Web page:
About a clean break: we are both in the same business and go to the same events (20+ a year)... so we WILL see each other and our circle of friends remains the same so... a clean break might be impossible. An amicable, responsible break... ideal.

    The cohabitation agreement specifies that if we sell the house to a third party, then the sale proceeds minus financial encumbrance and fees/commissions shall be divided equally. If one of us intends to sell, we write that to the other party and they have first right of refusal and then 3 months or else it goes up on the market. And if there is an offer of 90% or higher than our asking price, we have to accept it unless we both agree not to. We each have right of first refusal to purchase the property from the other before selling to a third party. I paid for the cohabitation agreement but any legal fees thereafter will also be split half.

    The cohabitation specifications are upheld whether we are together or not together, so legally, in writing... I can break up with him now, and let him live in the house, then choose to tell him I want to sell after the three years are up and he will be forced to sell or evaluate then. It's written that we have to agree to cooperate with all matters in the cohabitation agreement, so if one party wants to sell then the other party does have to cooperate (and if first right of refusal is exercised, there is a time limit of three months for affairs to be put in order or else the house is put on the market). Perhaps it is better to just pay the mortgage payments till then? There's nothing saying I -have- to pay 50% utilities and such... that can be up to whoever lives in the house. But is it financially a sink hole if I pay my share of the mortgage for the remaining 2.5 years?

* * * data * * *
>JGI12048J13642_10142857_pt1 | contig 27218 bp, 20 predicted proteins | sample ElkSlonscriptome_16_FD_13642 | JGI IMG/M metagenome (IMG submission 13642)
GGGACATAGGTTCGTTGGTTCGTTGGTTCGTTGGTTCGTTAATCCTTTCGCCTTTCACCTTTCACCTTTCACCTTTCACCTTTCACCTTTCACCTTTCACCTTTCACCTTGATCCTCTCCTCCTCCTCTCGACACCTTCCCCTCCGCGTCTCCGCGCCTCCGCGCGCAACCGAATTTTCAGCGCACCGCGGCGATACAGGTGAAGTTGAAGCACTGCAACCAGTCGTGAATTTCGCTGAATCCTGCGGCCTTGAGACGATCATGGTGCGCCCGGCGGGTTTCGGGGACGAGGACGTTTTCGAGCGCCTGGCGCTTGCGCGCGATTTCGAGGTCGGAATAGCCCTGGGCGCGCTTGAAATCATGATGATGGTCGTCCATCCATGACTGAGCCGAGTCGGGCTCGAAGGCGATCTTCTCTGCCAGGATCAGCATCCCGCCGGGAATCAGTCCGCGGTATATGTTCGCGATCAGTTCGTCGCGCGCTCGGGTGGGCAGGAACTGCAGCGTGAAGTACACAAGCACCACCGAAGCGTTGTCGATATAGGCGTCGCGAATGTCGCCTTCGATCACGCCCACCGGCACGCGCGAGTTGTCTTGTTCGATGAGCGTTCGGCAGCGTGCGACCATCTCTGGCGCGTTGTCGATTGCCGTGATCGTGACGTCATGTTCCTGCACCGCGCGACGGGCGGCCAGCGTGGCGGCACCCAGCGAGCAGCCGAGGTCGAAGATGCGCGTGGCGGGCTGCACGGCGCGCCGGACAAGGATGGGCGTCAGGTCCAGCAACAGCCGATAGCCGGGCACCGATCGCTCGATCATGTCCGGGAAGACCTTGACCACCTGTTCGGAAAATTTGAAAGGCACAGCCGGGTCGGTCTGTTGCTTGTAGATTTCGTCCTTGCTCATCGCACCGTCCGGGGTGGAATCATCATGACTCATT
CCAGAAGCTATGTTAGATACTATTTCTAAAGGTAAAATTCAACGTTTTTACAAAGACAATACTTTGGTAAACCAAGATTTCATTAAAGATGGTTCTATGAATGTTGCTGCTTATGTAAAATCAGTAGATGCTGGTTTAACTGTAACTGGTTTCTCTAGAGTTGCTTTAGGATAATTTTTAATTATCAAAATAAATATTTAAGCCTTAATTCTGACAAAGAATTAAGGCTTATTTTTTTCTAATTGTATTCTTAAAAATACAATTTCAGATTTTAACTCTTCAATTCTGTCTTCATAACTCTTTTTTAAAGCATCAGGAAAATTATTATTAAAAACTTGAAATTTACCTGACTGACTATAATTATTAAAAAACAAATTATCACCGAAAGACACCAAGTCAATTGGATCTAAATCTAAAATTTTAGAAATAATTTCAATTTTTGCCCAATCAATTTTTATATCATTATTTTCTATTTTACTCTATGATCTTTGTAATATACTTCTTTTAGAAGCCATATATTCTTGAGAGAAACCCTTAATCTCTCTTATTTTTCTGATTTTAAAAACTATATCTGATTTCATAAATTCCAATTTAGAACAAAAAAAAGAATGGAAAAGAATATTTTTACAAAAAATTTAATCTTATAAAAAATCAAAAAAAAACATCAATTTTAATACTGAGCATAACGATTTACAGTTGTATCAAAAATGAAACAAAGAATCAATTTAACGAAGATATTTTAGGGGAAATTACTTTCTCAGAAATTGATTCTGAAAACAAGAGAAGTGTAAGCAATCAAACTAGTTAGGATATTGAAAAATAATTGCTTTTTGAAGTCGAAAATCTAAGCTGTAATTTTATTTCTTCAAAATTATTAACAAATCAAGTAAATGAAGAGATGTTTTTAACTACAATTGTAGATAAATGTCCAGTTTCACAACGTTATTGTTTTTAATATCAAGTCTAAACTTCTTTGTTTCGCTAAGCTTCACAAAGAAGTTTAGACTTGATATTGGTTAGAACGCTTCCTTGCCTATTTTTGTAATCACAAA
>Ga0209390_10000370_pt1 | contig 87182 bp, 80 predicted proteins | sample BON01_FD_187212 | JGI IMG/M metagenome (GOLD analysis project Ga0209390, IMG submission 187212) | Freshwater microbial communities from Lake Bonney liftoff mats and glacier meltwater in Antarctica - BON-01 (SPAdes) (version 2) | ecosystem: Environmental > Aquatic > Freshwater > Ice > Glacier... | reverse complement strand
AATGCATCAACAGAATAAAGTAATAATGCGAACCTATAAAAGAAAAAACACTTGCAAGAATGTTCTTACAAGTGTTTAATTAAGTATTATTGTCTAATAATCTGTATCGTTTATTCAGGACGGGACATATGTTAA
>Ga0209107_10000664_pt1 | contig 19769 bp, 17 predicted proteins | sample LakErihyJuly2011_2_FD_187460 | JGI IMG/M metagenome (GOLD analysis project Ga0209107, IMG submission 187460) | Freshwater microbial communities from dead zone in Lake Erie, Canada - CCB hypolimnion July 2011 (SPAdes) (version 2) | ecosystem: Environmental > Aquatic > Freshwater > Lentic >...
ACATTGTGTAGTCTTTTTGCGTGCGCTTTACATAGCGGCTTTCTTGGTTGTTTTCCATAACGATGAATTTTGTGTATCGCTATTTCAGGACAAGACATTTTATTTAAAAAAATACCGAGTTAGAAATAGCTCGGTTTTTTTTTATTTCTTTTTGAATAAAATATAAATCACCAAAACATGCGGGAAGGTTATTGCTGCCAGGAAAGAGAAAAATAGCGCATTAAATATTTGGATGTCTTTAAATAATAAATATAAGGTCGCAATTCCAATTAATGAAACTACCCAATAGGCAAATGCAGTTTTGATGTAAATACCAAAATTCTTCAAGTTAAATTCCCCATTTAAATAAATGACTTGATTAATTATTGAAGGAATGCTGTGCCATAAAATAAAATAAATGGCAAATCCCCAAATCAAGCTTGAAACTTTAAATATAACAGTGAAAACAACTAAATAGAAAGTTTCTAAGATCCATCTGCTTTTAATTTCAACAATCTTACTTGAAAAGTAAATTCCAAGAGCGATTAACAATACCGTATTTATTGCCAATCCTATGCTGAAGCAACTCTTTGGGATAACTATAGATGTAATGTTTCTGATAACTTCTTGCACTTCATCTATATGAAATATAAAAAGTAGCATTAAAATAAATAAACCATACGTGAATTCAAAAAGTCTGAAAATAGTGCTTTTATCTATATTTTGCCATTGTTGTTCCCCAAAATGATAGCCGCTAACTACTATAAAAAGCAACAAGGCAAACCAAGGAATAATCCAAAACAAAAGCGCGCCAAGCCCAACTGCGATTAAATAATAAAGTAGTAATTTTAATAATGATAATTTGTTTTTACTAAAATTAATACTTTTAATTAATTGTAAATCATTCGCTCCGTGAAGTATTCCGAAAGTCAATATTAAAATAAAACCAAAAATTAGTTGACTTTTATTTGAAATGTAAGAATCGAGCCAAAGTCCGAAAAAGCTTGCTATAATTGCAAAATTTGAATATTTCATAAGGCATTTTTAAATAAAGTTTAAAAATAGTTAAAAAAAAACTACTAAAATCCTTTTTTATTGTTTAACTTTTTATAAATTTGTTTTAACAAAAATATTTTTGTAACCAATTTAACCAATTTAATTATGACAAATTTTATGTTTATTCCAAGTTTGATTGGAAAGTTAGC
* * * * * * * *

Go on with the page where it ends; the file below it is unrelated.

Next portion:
So to sum up
    Total house cost (not including furniture)

    My current contributions: £51k (deposit) + £3k (renovations) + £1.7k(misc expenses), + £1.7k (current mortgage/tax contributions) = £57.4k

    His current contributions: £101k (deposit) + £8k (renovations) + £1.7k (current mortgage/tax contributions) = £110.7k

    If we didn't make lump payments to the mortgage and I paid every month from now till the mortgage is renegotiated (another 2.5 years), I would be paying £3.5k in mortgage/interest... £2.8k in property taxes... and £700 in property insurance. And that's rounding up to give myself room for error. Total of £7k

    I estimate the house would be appraised at around £280k-£290k, as we did make some nice improvements.We purchased it for £270k.